Doubles are not generally better than singles. Doubles can be better than singles because they are more precise - and they are better only if this is what you care about. However, singles can be better because they use less space, and operations on singles can be executed more efficiently on CPUs. Vector units can fit more singles in their vector registers than doubles, so you will get even better performance from singles if/when Common Lisp implementations start to support vector operations better (especially AVX). 64-bit Common Lisp implementations can represent singles as immediate values, whereas doubles need to be boxed, which causes additional performance overheads. Depending on your goals, singles may therefore be a much better default than doubles.
If portability is a concern, than the answer may again not be so clearcut: For example, a language like Java enforces particular semantics for floats to the extent that, depending on the underlying CPU, you may not get the best performance out of it. Java allows you to specify strict or non-strict semantics, which allows you to choose between result portability and performance portability. Which of those is the best default is again open for debate. It’s not so clear that a focus on result portability is the best choice, considering that we’re dealing only with approximations anyway. Choosing doubles as the default *read-default-float-format* out of a concern for result portability may not help you because, if the CL implementations involved choose better performance over duplicating results exactly /across processors/, you didn’t win that much in the first place.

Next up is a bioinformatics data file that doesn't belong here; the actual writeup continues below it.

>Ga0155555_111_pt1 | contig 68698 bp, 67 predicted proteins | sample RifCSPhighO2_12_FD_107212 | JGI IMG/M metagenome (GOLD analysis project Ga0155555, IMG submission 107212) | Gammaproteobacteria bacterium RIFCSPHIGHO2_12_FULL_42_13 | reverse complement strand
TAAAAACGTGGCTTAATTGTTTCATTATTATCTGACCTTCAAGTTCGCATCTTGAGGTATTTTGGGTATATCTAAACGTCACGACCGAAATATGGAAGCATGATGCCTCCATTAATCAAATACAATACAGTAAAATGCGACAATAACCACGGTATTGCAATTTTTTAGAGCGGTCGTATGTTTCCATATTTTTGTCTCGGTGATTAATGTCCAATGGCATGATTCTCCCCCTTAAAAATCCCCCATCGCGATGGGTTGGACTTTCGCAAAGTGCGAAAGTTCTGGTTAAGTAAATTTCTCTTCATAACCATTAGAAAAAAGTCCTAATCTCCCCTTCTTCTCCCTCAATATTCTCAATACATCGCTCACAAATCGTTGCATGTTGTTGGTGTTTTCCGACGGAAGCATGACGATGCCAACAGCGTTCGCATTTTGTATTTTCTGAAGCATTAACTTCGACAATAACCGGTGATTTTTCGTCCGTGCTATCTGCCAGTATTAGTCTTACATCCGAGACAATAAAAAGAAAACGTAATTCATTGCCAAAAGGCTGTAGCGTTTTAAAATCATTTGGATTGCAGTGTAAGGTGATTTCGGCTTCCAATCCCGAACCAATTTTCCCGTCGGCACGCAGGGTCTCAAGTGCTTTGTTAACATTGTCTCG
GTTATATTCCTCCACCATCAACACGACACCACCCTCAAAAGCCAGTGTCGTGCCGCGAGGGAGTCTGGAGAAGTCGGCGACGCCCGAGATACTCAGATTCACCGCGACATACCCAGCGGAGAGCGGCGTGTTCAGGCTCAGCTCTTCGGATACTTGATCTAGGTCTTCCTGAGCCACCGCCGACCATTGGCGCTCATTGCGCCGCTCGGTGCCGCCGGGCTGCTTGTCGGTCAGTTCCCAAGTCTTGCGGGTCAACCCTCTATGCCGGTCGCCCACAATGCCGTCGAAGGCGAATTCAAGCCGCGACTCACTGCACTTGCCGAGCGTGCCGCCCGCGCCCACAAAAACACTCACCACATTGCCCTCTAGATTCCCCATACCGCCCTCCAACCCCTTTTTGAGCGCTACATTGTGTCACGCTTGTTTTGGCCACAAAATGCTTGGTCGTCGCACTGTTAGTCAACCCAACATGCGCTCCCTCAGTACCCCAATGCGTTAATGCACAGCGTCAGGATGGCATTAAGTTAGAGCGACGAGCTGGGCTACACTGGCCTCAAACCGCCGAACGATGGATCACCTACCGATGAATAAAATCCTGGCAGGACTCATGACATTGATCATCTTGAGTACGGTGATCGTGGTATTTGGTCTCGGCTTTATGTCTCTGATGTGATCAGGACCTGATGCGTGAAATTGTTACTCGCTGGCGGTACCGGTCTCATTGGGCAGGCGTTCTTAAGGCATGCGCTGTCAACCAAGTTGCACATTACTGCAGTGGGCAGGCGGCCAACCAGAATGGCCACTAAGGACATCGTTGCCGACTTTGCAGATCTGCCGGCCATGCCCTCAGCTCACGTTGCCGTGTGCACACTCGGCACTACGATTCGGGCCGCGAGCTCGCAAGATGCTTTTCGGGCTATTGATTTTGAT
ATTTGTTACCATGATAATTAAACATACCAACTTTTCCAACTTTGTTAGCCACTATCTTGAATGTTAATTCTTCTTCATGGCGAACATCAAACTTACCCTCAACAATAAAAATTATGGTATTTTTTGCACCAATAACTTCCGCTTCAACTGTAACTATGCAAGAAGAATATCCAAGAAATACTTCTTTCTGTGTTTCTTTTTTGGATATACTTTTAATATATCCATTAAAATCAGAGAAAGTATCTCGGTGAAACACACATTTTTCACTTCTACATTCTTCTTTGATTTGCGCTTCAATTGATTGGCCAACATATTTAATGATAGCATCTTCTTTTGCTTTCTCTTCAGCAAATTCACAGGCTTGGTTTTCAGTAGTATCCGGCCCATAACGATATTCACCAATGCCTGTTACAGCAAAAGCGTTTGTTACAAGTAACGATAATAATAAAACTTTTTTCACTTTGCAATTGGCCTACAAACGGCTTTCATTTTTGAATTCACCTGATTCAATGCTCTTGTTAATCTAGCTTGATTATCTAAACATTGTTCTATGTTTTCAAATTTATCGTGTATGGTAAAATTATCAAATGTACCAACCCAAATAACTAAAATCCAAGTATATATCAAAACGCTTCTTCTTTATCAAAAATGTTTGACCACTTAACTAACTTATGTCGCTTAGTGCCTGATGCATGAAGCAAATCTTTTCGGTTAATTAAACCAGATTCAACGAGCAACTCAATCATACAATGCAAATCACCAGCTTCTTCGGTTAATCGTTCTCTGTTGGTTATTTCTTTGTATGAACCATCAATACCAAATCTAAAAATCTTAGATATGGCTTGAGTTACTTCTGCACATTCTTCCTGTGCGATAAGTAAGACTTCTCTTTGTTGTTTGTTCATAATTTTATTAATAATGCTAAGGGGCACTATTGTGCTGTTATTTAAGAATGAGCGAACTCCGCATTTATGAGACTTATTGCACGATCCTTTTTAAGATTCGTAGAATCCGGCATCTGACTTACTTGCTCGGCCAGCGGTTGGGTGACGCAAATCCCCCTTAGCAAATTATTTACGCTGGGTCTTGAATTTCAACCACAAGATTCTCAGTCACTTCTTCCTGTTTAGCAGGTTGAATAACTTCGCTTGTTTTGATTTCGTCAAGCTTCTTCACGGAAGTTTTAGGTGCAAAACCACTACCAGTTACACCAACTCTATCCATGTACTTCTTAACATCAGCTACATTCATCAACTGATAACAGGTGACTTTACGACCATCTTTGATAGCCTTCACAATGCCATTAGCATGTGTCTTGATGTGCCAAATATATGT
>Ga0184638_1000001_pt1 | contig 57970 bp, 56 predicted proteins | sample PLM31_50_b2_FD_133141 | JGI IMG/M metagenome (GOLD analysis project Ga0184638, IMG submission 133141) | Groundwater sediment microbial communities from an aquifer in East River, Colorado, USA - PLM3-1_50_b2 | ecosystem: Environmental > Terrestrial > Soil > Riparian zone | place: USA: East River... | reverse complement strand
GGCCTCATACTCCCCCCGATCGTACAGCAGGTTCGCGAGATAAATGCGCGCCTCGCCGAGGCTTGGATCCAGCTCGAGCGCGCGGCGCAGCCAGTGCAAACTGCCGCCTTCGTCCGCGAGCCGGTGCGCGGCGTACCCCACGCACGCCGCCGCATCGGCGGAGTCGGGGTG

Common Lisp allows library authors to be very precise with regard to what they expect from floating point operations: The number syntax allows you to be very precise about the number representation (D, F, L, or S). It also allows you to specify that you want to be generic with regard to number representation (E). Choosing E is akin to stating that your library can work with any representation.